Weight Class Sports: How Much is Too Much?

Written by Gabby Guzman, AB, and Jeanne McPhee, BA.

Figuring out how to balance academics and sports as a college athlete is no easy task. They must adjust to the new physical demands of one’s sport and find the right diet to sustain mental and physical health. Although college athletes from all sports may face these challenges, weight class sports demand something unique: needing to make and maintain a specific weight in order to compete.

Sports with weight classes include weightlifting, heavyweight and lightweight rowing, boxing, wrestling, and other combat sports. These sports require that athletes qualify for a specific weight class because weight is thought to be a critical feature in matching competitors. At the college level, the NCAA is in charge of determining the weight ranges that these athletes must attain to qualify. At specific points before the actual competition takes place, a weigh-in of each athlete occurs to ensure fairness of competition.

Weight lifting
Photo Credit: Creative Commons by Pixabay (AlexVan)

In an ideal world, athletes would land in a weight class clearly consistent with their natural, healthy body range. However, college athletes, like their non-athlete peers, are often still maturing physically; this means that sometimes an assigned weight class for a freshman athlete may not be suitable by junior year. Even if the desired weight class represents a reasonable weight range for the individual, weight class athletes may feel extra pressures around eating, fitness and weight.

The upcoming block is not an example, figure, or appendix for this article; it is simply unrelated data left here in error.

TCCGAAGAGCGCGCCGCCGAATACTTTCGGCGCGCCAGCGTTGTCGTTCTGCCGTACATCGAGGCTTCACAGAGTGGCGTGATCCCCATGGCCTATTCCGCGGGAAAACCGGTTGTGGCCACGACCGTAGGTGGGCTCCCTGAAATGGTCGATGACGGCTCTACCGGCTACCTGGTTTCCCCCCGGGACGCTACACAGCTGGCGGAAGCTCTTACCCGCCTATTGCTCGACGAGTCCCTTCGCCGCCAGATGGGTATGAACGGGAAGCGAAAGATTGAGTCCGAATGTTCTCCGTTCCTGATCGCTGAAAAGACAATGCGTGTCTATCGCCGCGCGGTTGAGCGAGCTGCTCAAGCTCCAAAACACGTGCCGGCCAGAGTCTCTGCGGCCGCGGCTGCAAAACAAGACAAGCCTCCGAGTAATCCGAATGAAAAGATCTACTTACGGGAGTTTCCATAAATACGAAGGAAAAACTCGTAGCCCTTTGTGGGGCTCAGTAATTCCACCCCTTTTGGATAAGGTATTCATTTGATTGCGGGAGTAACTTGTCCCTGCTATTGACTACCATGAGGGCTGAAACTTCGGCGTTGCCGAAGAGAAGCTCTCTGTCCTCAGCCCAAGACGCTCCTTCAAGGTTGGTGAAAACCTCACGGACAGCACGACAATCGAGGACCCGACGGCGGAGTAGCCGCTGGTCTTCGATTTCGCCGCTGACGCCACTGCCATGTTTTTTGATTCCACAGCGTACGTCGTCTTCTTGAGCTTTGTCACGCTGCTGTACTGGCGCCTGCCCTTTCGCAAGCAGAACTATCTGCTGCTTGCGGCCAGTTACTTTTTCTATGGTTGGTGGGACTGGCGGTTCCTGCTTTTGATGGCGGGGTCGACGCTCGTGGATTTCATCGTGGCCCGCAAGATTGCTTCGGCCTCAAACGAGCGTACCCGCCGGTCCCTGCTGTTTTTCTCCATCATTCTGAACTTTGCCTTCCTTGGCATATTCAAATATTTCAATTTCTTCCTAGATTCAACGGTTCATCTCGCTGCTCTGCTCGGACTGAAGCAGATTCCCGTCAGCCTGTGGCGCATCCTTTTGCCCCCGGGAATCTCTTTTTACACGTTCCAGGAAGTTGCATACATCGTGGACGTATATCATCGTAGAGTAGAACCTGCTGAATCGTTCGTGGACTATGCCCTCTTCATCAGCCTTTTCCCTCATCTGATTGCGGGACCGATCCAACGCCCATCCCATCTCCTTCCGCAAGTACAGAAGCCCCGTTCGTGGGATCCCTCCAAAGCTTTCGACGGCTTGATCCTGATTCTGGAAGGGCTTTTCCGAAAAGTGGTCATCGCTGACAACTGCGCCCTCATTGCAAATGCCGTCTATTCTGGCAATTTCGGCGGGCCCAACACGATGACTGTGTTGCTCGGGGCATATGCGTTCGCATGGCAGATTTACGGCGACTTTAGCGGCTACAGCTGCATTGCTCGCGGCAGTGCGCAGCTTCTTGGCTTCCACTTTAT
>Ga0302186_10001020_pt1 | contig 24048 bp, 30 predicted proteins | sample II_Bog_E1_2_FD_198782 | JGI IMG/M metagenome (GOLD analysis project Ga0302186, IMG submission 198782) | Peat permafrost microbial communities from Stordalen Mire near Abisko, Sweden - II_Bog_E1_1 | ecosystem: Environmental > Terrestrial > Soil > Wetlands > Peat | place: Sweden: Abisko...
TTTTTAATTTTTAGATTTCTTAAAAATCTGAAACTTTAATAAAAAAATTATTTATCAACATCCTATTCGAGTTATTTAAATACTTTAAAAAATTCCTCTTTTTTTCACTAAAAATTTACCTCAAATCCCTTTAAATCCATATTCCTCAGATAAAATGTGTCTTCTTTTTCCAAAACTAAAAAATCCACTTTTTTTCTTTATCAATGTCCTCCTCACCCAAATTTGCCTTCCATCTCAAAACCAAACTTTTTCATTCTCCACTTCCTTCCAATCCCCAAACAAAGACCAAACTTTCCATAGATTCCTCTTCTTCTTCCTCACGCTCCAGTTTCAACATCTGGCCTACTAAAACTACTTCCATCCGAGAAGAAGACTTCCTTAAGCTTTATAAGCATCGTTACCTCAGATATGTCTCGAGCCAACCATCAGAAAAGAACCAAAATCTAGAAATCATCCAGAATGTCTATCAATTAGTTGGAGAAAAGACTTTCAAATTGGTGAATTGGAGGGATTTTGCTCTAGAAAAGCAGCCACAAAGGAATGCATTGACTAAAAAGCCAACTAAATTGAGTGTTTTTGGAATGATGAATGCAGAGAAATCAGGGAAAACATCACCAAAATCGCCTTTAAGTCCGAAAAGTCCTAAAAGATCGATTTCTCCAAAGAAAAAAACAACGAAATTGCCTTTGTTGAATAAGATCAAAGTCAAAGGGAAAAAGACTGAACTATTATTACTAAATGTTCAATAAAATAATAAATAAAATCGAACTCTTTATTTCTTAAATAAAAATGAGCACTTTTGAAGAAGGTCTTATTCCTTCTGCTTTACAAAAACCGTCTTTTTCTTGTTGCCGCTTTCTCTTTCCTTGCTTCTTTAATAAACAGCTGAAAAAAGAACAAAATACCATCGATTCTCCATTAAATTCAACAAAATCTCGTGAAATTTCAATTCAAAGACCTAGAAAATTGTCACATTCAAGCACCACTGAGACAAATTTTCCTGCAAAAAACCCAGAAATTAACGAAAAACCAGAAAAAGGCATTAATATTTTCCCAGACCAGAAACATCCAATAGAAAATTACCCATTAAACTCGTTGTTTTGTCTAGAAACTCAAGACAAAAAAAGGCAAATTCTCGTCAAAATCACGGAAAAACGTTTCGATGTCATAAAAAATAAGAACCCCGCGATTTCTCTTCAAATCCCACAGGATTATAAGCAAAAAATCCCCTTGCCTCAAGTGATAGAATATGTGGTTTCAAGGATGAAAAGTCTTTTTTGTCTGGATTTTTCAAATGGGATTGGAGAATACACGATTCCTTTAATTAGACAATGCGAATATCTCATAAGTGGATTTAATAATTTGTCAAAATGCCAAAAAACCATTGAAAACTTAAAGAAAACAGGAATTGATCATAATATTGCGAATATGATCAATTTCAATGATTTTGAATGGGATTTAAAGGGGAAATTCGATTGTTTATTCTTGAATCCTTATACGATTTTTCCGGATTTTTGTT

These factors, and others, may increase the likelihood that weight class athletes will engage in unhealthy behaviors to reach their goal weight before a weigh-in. In fact, studies have shown that the prevalence of eating disorders, and disordered eating, is more common in weight class sports than other sports.  Weight class athletes may be more inclined than other athletes to progressively lose fat and/or muscle for weeks leading up to the competition, or to lose weight (usually in the form of water weight) rapidly just days before a sporting event.

Taking drastic measures to achieve a less-than-optimal weight can negatively impact physical and psychological well-being. Because weight class sports are not specific to a gender, the risk of losing weight rapidly and experiencing negative psychological changes can occur in both women and men.

The health and safety risks involved with extreme weight cutting at the collegiate and non-collegiate levels include:

  • Inadequate electrolyte levels (leading to exhaustion and weakness)
  • Hormonal and metabolic changes (potentially altering eating behavior and body composition)
  • Dehydration (which may render an athlete unable to compete)
  • Long-term health effects like heart attack, kidney failure (or in rare instances, even death)

Weight limits may also pose nutritional difficulties, as athletes may struggle to find the best foods to energize and revive their bodies before and after competitions while maintaining a specific weight.

Staying cognizant of markers of mental health is also critical for weight class athletes. If weight class is negatively affecting psychological wellbeing, warning signs might be:

  • Low mood and energy (potentially leading to athletic underperformance)
  • Difficulty concentrating due to poor nutrition, hunger, or thoughts about eating and weight
  • Rigid rule-bound eating
  • Fixation with or persistent worry about food, eating, calories, body shape or weight
  • Compulsion to exercise beyond what is recommended

If you, or your teammate, is having a hard time balancing health and competition, don’t suffer in silence. There are several ways to stay mentally healthy while physically active. Teammates can provide support to one another, but coaches, trainers, and university counseling centers may be truly invaluable if the pressure to make a specific weight feels overwhelming, or if it’s interfering with other parts of your life.

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